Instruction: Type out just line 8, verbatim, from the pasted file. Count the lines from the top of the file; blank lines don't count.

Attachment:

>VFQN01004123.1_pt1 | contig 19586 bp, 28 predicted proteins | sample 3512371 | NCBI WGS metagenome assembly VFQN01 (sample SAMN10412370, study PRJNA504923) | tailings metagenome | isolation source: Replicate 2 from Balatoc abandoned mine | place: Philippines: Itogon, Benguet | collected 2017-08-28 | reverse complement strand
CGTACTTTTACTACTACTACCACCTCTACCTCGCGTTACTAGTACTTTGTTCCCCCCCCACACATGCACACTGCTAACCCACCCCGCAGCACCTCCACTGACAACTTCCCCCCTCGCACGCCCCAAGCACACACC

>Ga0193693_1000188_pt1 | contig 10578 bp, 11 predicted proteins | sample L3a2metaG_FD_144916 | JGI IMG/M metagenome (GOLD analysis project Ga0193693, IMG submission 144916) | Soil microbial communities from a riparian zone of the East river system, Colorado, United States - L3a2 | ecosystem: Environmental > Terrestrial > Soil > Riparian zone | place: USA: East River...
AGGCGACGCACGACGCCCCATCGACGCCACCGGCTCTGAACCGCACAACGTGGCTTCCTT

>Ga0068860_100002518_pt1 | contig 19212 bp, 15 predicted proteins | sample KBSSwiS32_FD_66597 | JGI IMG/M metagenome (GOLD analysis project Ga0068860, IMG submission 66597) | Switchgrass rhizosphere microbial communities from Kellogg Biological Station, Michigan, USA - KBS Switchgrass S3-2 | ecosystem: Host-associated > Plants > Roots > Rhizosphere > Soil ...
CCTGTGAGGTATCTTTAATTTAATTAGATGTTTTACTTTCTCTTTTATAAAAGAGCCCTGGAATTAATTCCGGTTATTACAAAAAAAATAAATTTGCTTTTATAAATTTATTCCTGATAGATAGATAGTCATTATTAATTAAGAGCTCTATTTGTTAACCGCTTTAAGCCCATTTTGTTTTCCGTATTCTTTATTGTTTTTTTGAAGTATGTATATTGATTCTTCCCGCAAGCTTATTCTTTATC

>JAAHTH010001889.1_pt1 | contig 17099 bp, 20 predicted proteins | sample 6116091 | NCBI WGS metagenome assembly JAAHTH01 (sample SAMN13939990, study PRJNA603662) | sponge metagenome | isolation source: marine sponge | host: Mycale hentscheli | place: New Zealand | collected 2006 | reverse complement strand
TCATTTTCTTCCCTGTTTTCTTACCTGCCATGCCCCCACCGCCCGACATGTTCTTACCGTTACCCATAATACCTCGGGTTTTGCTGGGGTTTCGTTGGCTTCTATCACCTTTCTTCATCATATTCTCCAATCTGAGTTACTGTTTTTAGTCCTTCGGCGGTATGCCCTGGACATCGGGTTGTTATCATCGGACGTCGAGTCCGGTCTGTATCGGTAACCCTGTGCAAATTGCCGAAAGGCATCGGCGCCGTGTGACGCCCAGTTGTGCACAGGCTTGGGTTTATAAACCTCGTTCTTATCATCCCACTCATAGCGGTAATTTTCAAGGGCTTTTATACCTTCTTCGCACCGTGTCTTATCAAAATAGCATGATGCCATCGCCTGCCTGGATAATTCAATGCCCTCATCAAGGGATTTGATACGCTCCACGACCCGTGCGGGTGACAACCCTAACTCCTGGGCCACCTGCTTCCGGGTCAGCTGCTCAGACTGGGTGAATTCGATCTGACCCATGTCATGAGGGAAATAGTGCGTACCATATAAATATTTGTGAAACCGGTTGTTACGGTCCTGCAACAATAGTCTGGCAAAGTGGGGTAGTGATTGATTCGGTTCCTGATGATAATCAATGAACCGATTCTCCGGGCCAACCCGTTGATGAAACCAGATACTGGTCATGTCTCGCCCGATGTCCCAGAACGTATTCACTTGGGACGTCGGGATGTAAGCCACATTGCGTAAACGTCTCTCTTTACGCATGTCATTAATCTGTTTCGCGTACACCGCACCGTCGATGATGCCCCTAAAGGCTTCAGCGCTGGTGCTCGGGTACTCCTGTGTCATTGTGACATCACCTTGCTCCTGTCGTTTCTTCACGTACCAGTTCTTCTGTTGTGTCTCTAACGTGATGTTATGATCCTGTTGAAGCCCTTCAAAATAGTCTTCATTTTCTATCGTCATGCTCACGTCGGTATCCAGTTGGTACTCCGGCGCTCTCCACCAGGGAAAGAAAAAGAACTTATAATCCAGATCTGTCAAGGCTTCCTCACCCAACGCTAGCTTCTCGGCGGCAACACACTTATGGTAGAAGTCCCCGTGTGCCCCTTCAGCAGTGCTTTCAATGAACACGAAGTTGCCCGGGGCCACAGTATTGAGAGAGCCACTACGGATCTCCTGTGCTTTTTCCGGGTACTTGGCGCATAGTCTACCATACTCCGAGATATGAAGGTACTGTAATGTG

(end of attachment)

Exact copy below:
TCATTTTCTTCCCTGTTTTCTTACCTGCCATGCCCCCACCGCCCGACATGTTCTTACCGTTACCCATAATACCTCGGGTTTTGCTGGGGTTTCGTTGGCTTCTATCACCTTTCTTCATCATATTCTCCAATCTGAGTTACTGTTTTTAGTCCTTCGGCGGTATGCCCTGGACATCGGGTTGTTATCATCGGACGTCGAGTCCGGTCTGTATCGGTAACCCTGTGCAAATTGCCGAAAGGCATCGGCGCCGTGTGACGCCCAGTTGTGCACAGGCTTGGGTTTATAAACCTCGTTCTTATCATCCCACTCATAGCGGTAATTTTCAAGGGCTTTTATACCTTCTTCGCACCGTGTCTTATCAAAATAGCATGATGCCATCGCCTGCCTGGATAATTCAATGCCCTCATCAAGGGATTTGATACGCTCCACGACCCGTGCGGGTGACAACCCTAACTCCTGGGCCACCTGCTTCCGGGTCAGCTGCTCAGACTGGGTGAATTCGATCTGACCCATGTCATGAGGGAAATAGTGCGTACCATATAAATATTTGTGAAACCGGTTGTTACGGTCCTGCAACAATAGTCTGGCAAAGTGGGGTAGTGATTGATTCGGTTCCTGATGATAATCAATGAACCGATTCTCCGGGCCAACCCGTTGATGAAACCAGATACTGGTCATGTCTCGCCCGATGTCCCAGAACGTATTCACTTGGGACGTCGGGATGTAAGCCACATTGCGTAAACGTCTCTCTTTACGCATGTCATTAATCTGTTTCGCGTACACCGCACCGTCGATGATGCCCCTAAAGGCTTCAGCGCTGGTGCTCGGGTACTCCTGTGTCATTGTGACATCACCTTGCTCCTGTCGTTTCTTCACGTACCAGTTCTTCTGTTGTGTCTCTAACGTGATGTTATGATCCTGTTGAAGCCCTTCAAAATAGTCTTCATTTTCTATCGTCATGCTCACGTCGGTATCCAGTTGGTACTCCGGCGCTCTCCACCAGGGAAAGAAAAAGAACTTATAATCCAGATCTGTCAAGGCTTCCTCACCCAACGCTAGCTTCTCGGCGGCAACACACTTATGGTAGAAGTCCCCGTGTGCCCCTTCAGCAGTGCTTTCAATGAACACGAAGTTGCCCGGGGCCACAGTATTGAGAGAGCCACTACGGATCTCCTGTGCTTTTTCCGGGTACTTGGCGCATAGTCTACCATACTCCGAGATATGAAGGTACTGTAATGTG